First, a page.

Tuesday, May 26, 2009 ;
It's been a hectic and fun-filled week!
Last Friday (22 May), the new art teacher came to teach ds1 painting. She was recommended to us by ds1's current CF art teacher. He even suggested that, in order to increase ds1's level, I should have art lessons at home at least 2x a week. Wow... I said he's kind of busy (playing actually) now, maybe when school hols start. We're trying her out 1x a week first.
She's pretty young but very nice and patient. She just graduated not too long ago, and is doing some design work but seemingly quite flexible with timing. Also, she will be going to Beijing to start some new art course at the end of June so she can only teach till then. I wonder what's the relationship between the CF teacher and her, because ever since I started lessons with this lady, the CF art teacher seemed much friendlier and would often take the initiative to chat about art topics with me.
They painted a helicopter together. She bought all the materials for me. I like it this way because 1. I don't know what to buy -what type of paper, what type of paints, what type of brushes... 2. I don't know where to get such materials... 3. I need to spend time and transport money looking all around Tianjin for such things. She even gave ds1 an art book for free, for his reference.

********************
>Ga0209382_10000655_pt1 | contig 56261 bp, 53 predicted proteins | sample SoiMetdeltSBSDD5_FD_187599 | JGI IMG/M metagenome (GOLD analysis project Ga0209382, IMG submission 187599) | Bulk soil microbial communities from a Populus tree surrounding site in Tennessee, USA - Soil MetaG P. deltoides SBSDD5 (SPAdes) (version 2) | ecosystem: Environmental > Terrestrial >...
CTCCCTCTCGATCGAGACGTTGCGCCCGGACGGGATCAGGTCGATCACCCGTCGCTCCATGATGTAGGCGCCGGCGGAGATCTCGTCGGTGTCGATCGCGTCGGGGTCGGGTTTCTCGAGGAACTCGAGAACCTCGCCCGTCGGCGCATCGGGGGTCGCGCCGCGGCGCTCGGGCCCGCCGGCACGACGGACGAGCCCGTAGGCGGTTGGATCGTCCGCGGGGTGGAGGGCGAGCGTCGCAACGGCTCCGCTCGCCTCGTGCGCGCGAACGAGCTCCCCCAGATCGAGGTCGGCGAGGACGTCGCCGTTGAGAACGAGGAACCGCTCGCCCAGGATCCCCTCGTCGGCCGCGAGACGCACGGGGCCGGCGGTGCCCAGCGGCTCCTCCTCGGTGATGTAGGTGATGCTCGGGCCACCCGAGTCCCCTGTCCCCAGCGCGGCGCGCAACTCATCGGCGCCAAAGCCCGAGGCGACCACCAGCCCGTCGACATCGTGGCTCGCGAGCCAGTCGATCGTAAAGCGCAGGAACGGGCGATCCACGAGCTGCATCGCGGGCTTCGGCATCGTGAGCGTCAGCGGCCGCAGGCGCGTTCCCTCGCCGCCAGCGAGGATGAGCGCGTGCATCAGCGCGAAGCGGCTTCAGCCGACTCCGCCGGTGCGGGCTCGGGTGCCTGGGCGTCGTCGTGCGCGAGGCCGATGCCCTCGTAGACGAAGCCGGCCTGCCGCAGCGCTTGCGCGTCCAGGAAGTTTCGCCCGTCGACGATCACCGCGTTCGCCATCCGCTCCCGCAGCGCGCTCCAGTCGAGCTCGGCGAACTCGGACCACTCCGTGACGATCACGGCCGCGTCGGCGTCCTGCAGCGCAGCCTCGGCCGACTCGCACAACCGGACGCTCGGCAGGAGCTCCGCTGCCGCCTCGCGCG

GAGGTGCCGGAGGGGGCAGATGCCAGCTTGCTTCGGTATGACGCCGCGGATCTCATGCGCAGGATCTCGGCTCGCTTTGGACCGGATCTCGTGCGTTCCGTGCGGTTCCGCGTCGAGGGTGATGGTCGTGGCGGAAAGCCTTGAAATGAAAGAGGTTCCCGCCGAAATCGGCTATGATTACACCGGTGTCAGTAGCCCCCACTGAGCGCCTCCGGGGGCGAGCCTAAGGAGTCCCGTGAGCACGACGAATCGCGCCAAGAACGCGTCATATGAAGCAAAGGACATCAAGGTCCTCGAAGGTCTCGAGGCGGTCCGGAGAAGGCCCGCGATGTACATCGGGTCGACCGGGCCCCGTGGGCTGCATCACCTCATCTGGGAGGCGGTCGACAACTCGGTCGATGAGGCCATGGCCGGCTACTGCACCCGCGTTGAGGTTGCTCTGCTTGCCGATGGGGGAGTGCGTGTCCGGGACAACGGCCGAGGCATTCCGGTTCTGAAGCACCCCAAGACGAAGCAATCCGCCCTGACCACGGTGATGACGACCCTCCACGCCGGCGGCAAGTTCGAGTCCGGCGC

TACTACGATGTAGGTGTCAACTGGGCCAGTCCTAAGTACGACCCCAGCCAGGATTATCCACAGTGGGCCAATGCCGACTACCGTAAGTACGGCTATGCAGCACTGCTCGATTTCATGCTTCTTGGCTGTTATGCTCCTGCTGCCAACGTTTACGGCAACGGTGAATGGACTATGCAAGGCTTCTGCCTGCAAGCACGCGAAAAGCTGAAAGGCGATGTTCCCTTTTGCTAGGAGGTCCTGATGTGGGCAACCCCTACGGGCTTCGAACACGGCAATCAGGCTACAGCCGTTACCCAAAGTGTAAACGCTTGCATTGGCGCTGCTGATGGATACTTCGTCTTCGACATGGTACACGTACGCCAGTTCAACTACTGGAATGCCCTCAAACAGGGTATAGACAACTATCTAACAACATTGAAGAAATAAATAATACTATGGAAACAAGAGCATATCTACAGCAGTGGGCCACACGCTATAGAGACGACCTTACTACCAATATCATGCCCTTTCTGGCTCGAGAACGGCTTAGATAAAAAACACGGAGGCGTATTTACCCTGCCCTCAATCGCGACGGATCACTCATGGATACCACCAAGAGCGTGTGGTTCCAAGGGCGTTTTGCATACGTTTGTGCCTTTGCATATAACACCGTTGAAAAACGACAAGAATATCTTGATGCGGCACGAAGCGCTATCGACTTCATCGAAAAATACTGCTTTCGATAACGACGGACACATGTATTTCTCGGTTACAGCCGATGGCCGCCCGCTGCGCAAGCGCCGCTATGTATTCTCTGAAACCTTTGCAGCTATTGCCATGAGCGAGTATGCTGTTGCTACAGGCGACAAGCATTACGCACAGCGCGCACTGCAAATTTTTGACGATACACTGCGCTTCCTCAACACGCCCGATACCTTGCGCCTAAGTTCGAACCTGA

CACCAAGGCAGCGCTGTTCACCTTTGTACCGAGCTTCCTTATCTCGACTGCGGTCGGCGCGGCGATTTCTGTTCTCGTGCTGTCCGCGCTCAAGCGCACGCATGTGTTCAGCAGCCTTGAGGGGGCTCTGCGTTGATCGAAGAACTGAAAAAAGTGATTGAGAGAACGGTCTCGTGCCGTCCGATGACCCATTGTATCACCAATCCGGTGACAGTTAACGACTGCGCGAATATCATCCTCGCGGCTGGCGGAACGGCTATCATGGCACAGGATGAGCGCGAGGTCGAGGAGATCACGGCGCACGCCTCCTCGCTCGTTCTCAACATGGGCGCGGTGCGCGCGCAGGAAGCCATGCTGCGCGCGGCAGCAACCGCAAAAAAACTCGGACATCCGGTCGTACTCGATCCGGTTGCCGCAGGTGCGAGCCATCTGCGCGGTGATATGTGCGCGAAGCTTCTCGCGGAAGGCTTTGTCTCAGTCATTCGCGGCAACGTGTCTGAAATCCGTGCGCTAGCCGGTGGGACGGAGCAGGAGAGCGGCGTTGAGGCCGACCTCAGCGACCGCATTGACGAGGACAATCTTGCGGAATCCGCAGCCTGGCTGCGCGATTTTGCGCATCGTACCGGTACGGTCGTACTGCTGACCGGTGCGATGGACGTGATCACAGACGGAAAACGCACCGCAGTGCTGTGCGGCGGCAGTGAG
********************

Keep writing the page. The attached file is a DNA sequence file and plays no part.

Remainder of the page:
ds1 enjoyed it very much. He was so excited that, initially, when the art teacher, me and H (who happened to be in my house) were chatting before the start of the lesson, he was very restless and kept shouting "When are we going to start the lesson, mom?"
Problem was with ds2. He kept wanting to be part of it too. The table was not big enough for him to paint alongside, and there was just one paint palette. So I had to keep him occupied and distracted while ds1 painted. And after the lesson, ds2 rushed to paint his own "masterpieces".